Apr 30, 2009

Wendy and Lucy (2008): A+

A true enjoyment/appreciation of Wendy and Lucy hinges on a few simple and effective factors, one such being the recognition that sometimes there’s nothing more exciting or memorable than a walk in the woods, or a night spent round a campfire with fellows. If you can’t dig this kind of lived-in simplicity, which bears with it the fact that no exciting sound bytes could possibly be devised with serious and honest intent for the film in question, then don’t even bother. Not so much pitched minimally as it is a kind of ne plus ultra of the quotidian, Reichardt’s follow-up to Old Joy replaces a wandering sense of sublime existentialism with a rigid, stripped-down character study that, in theory, borders on formulaic (but nothing more). Putting to the test Ebert’s much stressed “how/about” designation, it is a film more concerned with the manners and purposes of things than the whats and hows. Suggesting the essential mirror to a made-for-June-release ‘splode fest, Wendy and Lucy is practically introverted. You have to want to know more about it.

It is in this unspoken manner that the film’s oft-referenced political nods are imbued into its fabric, unlike the NPR vocal choir that overshadowed everything in Old Joy. The world sings here, though, such as the chorus of freight trains that decorate the opening credits (the title, green on plain black, appears only at the beginning of the third scene during a low point in the action, as it were), or the manner in which sound is used for emotional emphasis or to indicate the passage of time. Time is all that Wendy has in abundance, and as the details of her situation (unemployed and with few resources, on the road, and, save for her dog Lucy, not a friend in the world) reveal themselves in gradual happenstance, her situation becomes exponentially more heartbreaking in impact, strung out in meticulous perfection like the wire of a spider’s web. Surely this is not cinematic escape, but no one can deny that some of life’s most nerve wracking moments are also some of its most banal and tedious. Reichardt’s focus brings the small and the specific into the light of the universal.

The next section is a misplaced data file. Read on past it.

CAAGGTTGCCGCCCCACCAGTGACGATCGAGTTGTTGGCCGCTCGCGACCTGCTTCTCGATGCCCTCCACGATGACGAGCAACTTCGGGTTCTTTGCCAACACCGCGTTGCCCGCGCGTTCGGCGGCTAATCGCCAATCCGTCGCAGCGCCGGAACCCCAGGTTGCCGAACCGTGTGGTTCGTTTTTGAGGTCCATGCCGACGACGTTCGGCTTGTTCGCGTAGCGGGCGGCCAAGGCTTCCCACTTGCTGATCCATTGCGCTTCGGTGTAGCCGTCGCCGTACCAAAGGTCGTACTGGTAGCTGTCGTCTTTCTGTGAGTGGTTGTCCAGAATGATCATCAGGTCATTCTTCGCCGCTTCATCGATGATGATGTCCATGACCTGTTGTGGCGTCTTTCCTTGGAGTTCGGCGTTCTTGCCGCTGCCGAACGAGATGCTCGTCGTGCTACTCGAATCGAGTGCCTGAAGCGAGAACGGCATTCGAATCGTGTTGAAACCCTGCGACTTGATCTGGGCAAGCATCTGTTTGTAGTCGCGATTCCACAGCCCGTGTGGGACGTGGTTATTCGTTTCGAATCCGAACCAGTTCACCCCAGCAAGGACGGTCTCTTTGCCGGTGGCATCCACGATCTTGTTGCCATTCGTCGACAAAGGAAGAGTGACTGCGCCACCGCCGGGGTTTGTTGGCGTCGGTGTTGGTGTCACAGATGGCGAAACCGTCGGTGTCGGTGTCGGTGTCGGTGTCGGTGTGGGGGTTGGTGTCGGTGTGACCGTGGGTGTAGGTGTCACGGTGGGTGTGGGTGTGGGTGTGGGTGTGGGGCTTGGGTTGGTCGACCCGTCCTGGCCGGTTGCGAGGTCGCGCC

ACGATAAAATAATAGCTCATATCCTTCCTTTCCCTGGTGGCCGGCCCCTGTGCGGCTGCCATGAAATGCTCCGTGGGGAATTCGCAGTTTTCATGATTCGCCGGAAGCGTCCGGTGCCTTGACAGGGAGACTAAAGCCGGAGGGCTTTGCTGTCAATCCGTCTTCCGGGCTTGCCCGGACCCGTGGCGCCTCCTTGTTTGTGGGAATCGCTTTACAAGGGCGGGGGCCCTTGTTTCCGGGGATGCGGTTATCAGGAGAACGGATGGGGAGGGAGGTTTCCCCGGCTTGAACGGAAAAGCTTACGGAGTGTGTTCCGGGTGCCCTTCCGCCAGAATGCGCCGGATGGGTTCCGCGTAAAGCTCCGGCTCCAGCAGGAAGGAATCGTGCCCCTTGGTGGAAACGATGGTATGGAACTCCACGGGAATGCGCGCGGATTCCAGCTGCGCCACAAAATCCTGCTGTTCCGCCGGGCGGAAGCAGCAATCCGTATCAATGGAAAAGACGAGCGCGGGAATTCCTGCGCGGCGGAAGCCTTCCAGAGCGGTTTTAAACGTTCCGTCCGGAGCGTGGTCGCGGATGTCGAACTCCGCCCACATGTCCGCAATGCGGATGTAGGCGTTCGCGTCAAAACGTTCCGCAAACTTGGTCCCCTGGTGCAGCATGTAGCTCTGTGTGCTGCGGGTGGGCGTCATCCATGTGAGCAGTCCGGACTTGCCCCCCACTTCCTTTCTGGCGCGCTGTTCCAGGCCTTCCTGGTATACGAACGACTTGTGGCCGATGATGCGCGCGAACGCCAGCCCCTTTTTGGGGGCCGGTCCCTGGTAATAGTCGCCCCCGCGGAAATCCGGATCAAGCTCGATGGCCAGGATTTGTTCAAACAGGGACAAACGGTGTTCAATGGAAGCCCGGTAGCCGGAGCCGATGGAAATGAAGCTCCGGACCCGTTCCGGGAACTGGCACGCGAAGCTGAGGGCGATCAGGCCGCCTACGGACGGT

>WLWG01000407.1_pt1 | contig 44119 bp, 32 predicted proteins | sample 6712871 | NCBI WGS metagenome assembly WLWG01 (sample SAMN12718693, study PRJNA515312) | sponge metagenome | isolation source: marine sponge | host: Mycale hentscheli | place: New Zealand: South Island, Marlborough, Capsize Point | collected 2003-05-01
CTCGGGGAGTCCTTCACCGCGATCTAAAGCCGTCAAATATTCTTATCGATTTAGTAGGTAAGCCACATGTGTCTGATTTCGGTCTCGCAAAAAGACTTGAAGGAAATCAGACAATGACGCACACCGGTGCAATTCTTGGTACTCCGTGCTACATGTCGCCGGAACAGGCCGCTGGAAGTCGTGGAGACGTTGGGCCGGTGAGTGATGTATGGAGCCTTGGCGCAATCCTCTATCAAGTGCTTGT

Much of Wendy and Lucy can be physically/visually described as static or slow-moving, a fact that makes its razor-sharp shot length control even more impressive to behold. Captured with a series of deliberately, effortlessly constructed compositions (literally about small things but assembled with epic emotions in mind), Reichardt’s masterpiece details her experiences with a stately sensitivity, first suggested via the early, instant classic field sequence, which functions both as a literal series of paintings, each framed by foliage and wild shrubbery, and - as film critic Christopher Long aptly notes - an emotional decompression chamber, tenderizing the viewer for what is to come.

That I wanted, but neglected, to further address the film’s politics in my previous paragraphs is indicative of their relative importance therein: Wendy and Lucy lives in the shadow or governmental inadequacy (or failure), but stays firmly on ground level with those suffering from the cracks in the system. We know this, rather simply, because Wendy isn’t dumb, as is made clear time and again throughout, though often indirectly or, to restate a point, silently. Case in point: Wendy stares in disbelief beneath the hood of her car (the engine won’t start), but it isn’t until she speaks to a mechanic much later that we learn she’s largely correct about what’s afflicting it). Many an IMDb commenter (those people ready to latch onto any loophole or flaw present within a single plain of thought) have brought up a single point: why didn’t Wendy simply buy a plane ticket to Alaska, rather than spend her savings on a cross-country trip? Unlike economic theory, Wendy and Lucy accommodates those with less than perfect judgment, and in the same manner, it won’t necessarily tell you straight up if someone’s afraid of flying (or how well or not they’re versed in the art of car repair).